At the weekend for a friend’s birthday, her partner organised to have a hog roast which we prepared in their garden to feed around 30 people. I posted photos across my social channels and I was surprised and rather annoyed that I received a few negative comments. The pig was extremely well cared for and high quality from a good farm/butcher and I can’t tell you how much love went into preparing that pig for the dinner – over 6 hours of manually turning it, covering in oil, herbs and so on. And when it came to serving the pig, there was such excitement and a huge appreciation from everyone for the delicious food they were being given. This pig had a good life and was being celebrated. It wasn’t being churned up into cheap sausages or burgers. It was being given a good send off and in my eyes, that shouldn’t be criticised.
High welfare farming is something that’s very important to me, and I’ve written about it a few times on the blog. If you read by ‘About Me’ section, you’ll also read how my Dad worked in the meat industry for his entire life to make sure standards were being met. Last year I came across an initiative called ‘Farms Not Factories’ and I wrote about it here. Headed up by Tracy Worcester, they’re fighting to make people understand the difference between high welfare and low welfare farming and how that affects the quality of life of the animals, the meat we eat and what we’re putting into our bodies. They recently did a stunt across London to highlight the plight of factory farmed pigs:
They also hosted an event at Tramshed in Shoreditch, where Mark Hix and his team, along with Damian Clisby and James Golding cooked up a variety of delicious dishes using high welfare pork, which I was lucky enough to attend, and try the following:
- Sillfield Farm bacon roll
- Peter Hannan’s pork Holstein
- Sugar pit pork ribs with breakfast slaw
- Brunch salad
- Sussex High Weald Pig’s liver with sage and crushed peas
- Sugar pit croquette with Andros sauce
- Peter Hannan’s Pork bavette with broad beans and Scottish girolles
After trying out all of these gorgeous plates of food, the chefs then brought out some ‘basic’ pork from a number of different national supermarkets. They’d cooked it begrudgingly, but they certainly didn’t want to eat it! You could see straight away the difference in colour and texture. It wasn’t appetising at all…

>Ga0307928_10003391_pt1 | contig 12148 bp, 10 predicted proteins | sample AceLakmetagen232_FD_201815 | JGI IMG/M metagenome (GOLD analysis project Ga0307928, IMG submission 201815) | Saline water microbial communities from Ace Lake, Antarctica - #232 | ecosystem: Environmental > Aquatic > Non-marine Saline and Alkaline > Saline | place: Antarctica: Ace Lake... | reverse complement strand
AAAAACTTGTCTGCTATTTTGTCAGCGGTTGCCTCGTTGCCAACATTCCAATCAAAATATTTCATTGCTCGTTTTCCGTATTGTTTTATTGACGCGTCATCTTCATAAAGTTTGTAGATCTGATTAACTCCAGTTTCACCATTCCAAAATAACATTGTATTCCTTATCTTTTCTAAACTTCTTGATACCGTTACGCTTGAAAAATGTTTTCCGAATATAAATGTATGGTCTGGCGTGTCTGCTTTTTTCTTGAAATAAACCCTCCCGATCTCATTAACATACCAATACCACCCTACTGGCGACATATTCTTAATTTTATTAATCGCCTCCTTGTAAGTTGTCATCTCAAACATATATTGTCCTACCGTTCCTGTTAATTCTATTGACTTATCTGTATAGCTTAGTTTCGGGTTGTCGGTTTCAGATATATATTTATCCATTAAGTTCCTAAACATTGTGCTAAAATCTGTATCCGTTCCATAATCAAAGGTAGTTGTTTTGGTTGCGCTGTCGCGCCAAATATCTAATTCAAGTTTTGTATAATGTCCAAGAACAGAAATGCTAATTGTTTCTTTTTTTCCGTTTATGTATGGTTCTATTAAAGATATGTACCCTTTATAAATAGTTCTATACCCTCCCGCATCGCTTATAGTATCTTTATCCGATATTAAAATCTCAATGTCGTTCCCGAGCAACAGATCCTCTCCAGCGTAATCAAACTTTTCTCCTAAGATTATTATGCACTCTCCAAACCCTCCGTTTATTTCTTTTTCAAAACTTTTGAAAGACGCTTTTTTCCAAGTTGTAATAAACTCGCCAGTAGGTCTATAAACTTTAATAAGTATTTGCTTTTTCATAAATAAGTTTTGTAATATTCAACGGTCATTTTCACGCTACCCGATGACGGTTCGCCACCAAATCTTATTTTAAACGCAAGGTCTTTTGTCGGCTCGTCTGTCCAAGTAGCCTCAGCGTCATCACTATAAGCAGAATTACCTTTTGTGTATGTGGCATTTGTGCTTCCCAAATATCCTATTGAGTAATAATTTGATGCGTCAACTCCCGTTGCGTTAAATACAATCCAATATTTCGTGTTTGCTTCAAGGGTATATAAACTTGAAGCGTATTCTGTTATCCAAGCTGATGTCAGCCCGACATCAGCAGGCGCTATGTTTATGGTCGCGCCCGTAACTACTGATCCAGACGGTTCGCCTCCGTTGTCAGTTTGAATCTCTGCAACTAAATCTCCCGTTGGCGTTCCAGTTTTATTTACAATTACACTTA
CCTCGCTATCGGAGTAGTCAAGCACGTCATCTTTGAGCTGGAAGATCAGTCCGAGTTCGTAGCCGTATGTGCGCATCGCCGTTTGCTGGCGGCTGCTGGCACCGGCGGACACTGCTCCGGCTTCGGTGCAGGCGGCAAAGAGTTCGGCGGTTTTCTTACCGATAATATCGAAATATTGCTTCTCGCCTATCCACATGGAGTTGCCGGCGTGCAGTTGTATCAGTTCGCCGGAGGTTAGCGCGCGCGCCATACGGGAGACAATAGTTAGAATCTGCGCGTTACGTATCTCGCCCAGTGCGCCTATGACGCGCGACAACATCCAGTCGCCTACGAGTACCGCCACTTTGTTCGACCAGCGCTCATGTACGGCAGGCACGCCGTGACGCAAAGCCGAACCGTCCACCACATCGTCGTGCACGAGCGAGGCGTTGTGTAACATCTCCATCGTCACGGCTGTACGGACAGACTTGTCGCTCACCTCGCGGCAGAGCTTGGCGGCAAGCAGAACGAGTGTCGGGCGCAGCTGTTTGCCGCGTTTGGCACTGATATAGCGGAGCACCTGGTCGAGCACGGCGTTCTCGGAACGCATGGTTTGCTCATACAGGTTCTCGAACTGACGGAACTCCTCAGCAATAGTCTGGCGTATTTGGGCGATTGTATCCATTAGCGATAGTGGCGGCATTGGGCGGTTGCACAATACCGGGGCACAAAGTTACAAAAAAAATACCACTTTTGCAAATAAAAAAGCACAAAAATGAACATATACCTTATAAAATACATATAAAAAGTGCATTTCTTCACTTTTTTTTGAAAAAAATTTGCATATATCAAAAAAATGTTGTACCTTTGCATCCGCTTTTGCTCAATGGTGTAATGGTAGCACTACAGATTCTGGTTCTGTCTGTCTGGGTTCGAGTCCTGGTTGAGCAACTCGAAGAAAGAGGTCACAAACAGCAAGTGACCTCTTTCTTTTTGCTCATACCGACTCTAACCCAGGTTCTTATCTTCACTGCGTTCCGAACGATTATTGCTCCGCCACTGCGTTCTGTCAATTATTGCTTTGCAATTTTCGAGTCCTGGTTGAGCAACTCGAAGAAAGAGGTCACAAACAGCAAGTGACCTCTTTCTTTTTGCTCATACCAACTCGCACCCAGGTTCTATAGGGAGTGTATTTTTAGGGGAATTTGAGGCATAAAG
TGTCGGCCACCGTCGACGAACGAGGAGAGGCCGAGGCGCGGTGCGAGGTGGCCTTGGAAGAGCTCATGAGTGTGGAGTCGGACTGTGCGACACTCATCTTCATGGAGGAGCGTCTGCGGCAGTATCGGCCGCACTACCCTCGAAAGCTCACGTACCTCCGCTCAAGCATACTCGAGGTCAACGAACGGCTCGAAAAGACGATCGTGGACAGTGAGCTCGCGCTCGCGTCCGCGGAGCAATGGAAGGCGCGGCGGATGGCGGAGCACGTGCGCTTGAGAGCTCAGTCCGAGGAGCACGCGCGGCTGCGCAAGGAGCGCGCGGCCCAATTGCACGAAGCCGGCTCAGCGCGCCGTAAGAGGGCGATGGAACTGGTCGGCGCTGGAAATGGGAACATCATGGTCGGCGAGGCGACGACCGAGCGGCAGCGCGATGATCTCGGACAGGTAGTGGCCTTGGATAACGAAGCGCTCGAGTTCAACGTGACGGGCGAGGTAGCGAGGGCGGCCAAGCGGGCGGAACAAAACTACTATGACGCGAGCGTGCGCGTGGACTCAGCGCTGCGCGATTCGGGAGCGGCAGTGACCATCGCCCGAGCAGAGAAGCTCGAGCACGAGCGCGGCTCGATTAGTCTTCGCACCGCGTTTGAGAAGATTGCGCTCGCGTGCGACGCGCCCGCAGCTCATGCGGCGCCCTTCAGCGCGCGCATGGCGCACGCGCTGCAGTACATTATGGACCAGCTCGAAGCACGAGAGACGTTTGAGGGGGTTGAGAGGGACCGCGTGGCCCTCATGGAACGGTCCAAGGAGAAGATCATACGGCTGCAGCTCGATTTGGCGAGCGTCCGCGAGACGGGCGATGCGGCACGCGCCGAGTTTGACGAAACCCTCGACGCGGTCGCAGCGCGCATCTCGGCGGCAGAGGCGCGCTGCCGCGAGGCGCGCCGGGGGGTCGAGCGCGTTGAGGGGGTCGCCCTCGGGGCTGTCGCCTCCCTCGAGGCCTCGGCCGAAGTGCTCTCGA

It still really pains me when I see friends and even fellow food bloggers singing the praises of meat which is, for instance, RSPCA Assured. While I’m a supporter of the RSPCA (I worked there voluntarily while I was at University), you can see from the chart below that it still has a long way to go to being top quality meat.
If the below is a bit too small to read, you can also find it here.
Farms Not Factories are working with a number of high profile chefs who support the campaign to highlight the need for restaurants to only use high welfare meat, and they have a whole series of videos on their YouTube channel.
So please, the next time you’re going to buy some pork, really do consider the table above, and think about the quality of life the pig might have had based on this. As I explained in my first blog post about the campaign, it’s not just a matter of animal welfare, but also your own health. The further to the right on the table you go, the more these pigs will have been pumped with medicines and GM feed to fatten them up, which is then going into your body. Some people say that organic, grass-fed pork is too expensive. It’s certainly more expensive, but in that case just reduce the amount of meat you’re eating each week, and make sure the meat you’re eating is the best it can be!
If this is something that interests you too, then please help to spread the word about it. You can find out more on the Farms Not Factories website here.
I was invited to attend the Tramshed event by Farms Not Factories but did not receive any payment. All views are my own.